DAVAO CITY (MindaNews / 08 August) — First, kudos to the Davao Sangguniang Panlungsod for confirming what many Mindanawons know but are hesitant to publicly discuss: that Martial Law (ML) has negative effects.
The Davao SP cited ML’s consequences on “businesses, trade and investments” but Martial Law’s teeth has been felt as a heightened sense of militarism that spawned crackdowns; red- and terrorist-tagging that legitimize extra-judicial killings, illegal arrests, and other forms of harassment; and a sub-culture that makes acceptable acts that seem innocuous enough—such as the prohibition of backpacks and the willingness to carry and show IDs at all times even when one is only going to the corner sari-sari store—but taken all together are tantamount to the slow surrender of civil liberties.
Second, local governments in the rest of Mindanao should be encouraged to follow suit and claim exemption from ML by registering the same reasons cited by Davao City Mayor Sara Duterte: The civilian bureaucracy is functioning—they still have mayors, city/municipal halls, courts, and civilian functions.
But the reasoning of those who endorse the request for exemption is also that which makes it problematic.
That it takes foreign diplomatic voices voicing concern over economic interests to trigger government action on ML, which is already on its third extension and with signs of a fourth one coming. Why can’t the experiences under ML of farmers, workers, Lumad/indigenous peoples and the Moro in Marawi, Lanao del Sur, and Sulu also be compelling reasons?
That the Davao formula of 24/7 security visibility requiring big numbers of security forces and high investment in security measures and initiatives has been made the standard for reckoning whether a locality is secure or not. This is problematic at many levels. Most Mindanao LGUs do not have the huge intelligence funds required to establish and maintain such a set-up. Fundamentally, it endorses a mini-garrison state based on high security spending and the erosion of civil liberties as the ideal model.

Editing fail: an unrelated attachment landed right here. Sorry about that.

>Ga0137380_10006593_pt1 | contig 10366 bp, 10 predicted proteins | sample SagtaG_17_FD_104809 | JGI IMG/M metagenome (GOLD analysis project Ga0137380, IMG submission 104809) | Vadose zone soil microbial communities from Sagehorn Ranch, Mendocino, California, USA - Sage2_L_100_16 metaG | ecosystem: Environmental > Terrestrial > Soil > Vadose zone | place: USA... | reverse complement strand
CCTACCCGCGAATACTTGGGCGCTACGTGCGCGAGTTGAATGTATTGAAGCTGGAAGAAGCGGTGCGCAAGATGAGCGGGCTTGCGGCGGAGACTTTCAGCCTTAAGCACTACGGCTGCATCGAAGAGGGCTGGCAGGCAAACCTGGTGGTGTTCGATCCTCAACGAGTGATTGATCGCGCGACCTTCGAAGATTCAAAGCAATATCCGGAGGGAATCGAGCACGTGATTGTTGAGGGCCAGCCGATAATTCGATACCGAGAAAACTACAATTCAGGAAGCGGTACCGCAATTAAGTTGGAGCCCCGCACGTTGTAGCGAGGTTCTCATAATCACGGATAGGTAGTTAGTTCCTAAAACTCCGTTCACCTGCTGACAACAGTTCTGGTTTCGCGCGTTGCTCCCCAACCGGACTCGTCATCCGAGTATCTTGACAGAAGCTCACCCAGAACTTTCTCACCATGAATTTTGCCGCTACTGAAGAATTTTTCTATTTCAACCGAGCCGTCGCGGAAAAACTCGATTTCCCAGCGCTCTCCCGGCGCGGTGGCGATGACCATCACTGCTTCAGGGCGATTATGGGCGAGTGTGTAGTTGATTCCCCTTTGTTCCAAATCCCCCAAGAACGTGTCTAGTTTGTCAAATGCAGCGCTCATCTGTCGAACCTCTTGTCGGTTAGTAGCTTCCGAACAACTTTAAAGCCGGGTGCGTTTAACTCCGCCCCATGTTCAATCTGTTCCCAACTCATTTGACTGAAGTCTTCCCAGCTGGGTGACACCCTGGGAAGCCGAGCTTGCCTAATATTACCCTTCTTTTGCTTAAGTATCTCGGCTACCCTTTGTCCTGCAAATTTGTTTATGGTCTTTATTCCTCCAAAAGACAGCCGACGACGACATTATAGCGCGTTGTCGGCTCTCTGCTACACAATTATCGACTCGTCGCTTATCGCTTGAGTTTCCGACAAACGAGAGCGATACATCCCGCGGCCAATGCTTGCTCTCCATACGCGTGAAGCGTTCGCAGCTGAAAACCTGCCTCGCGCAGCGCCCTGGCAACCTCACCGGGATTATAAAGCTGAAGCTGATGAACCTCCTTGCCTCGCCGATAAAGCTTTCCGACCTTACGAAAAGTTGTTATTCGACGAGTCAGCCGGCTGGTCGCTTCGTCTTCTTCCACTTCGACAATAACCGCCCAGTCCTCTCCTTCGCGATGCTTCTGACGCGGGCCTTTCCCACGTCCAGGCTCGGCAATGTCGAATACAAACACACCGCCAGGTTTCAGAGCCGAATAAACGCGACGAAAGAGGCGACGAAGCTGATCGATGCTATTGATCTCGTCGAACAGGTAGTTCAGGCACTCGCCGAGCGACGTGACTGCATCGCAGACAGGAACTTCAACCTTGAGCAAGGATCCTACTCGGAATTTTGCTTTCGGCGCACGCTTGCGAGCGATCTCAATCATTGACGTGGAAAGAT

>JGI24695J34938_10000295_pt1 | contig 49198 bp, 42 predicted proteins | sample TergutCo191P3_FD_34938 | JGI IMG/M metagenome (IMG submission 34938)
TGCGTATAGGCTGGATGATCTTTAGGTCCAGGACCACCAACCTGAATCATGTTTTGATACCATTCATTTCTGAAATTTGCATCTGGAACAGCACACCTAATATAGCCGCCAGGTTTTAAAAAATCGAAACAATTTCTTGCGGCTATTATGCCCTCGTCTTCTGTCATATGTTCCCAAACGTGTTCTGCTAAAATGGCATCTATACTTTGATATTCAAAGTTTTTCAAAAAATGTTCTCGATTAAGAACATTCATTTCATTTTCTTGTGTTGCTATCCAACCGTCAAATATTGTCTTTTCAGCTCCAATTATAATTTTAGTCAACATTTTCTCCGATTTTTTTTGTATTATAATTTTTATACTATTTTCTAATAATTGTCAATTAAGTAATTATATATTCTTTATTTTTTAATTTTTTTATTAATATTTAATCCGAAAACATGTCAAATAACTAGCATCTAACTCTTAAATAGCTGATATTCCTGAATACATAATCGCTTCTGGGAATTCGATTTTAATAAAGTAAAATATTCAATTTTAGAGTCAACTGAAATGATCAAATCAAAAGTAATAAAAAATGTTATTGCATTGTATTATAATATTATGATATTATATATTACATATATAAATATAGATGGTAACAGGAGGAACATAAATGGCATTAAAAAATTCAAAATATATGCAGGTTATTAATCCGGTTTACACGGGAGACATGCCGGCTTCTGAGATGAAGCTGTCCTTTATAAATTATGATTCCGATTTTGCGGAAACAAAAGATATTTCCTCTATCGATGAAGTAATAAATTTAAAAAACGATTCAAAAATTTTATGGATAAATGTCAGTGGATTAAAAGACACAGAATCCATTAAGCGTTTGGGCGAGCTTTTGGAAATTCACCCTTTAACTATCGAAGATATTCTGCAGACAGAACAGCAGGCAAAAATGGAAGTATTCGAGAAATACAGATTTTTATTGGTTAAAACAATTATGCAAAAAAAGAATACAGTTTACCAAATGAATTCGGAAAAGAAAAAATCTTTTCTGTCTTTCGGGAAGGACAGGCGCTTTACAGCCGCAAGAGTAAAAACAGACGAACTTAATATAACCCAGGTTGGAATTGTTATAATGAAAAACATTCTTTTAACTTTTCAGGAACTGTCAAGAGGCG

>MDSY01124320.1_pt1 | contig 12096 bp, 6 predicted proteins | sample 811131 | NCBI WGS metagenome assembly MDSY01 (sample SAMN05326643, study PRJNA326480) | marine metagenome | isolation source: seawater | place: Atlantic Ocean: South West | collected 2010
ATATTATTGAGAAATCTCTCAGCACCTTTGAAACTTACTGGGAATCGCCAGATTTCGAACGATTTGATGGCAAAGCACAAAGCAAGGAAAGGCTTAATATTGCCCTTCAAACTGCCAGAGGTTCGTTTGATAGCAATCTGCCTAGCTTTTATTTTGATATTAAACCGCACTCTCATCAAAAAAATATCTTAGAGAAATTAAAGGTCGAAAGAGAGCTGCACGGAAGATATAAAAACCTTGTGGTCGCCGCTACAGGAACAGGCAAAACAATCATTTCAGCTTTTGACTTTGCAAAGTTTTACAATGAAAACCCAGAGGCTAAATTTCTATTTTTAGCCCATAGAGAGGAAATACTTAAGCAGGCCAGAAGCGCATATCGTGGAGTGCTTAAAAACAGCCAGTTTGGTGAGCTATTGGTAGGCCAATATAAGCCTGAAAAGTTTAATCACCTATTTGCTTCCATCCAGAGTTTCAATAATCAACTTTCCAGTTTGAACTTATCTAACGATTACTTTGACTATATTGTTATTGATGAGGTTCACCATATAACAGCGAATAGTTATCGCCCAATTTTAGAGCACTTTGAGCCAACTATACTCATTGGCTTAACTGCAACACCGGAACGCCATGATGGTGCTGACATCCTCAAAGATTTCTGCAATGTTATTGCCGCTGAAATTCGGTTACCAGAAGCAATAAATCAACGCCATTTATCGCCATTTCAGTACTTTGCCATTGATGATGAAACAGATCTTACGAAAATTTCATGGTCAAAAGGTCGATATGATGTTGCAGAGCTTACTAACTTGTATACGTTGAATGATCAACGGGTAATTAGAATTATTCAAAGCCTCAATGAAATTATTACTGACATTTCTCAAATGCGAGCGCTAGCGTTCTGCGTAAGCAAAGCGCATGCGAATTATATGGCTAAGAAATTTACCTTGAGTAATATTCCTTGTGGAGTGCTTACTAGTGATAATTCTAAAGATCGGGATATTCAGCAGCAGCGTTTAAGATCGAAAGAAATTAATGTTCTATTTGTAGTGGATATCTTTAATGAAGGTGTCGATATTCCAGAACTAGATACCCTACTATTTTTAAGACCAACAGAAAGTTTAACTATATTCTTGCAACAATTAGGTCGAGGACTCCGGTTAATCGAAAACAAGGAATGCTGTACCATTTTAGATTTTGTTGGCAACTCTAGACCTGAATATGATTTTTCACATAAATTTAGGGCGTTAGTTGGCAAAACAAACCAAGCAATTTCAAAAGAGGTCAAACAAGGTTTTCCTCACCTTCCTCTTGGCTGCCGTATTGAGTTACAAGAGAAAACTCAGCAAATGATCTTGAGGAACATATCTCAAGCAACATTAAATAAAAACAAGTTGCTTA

That while recognizing that indeed martial law operates on fear—which is never a healthy condition of stable governance—unfortunately the “culture of security” is equated with people spying and telling on each other. This is reminiscent of the “stranger danger” mentality that feeds on stereotyping and breeds or fuels intolerance, which have no place in Mindanao given its highly diverse and dynamic populations.
And finally, the elephant (or the carabao) in the room, that no less than the President’s daughter had to instigate the move to make it acceptable. How would have the security sector—and Malacanang—responded if it were the mayor of municipality in South Cotabato who initiated such a measure? He/She might likely get laughed at, investigated, attacked on social media, labeled dilawan/kaliwa, put on some list or matrix, and targeted.
Davao City is again the norm. Davao City is again what will determine what gets exempted.
What did we in Davao use to say about Metro Manila and its imperial ways nga?
(MindaViews is the opinion section of MindaNews. Mags Z. Maglana is a Mindanawon who has worked in various capacities over the past 30 years for peace, good governance, sustainable development, and the promotion of human rights. Maglana is one of the convenors of Konsyensya Dabaw. Please email feedback to firstname.lastname@example.org. This piece was first posted on her FB page. Permission to publish granted to MindaNews)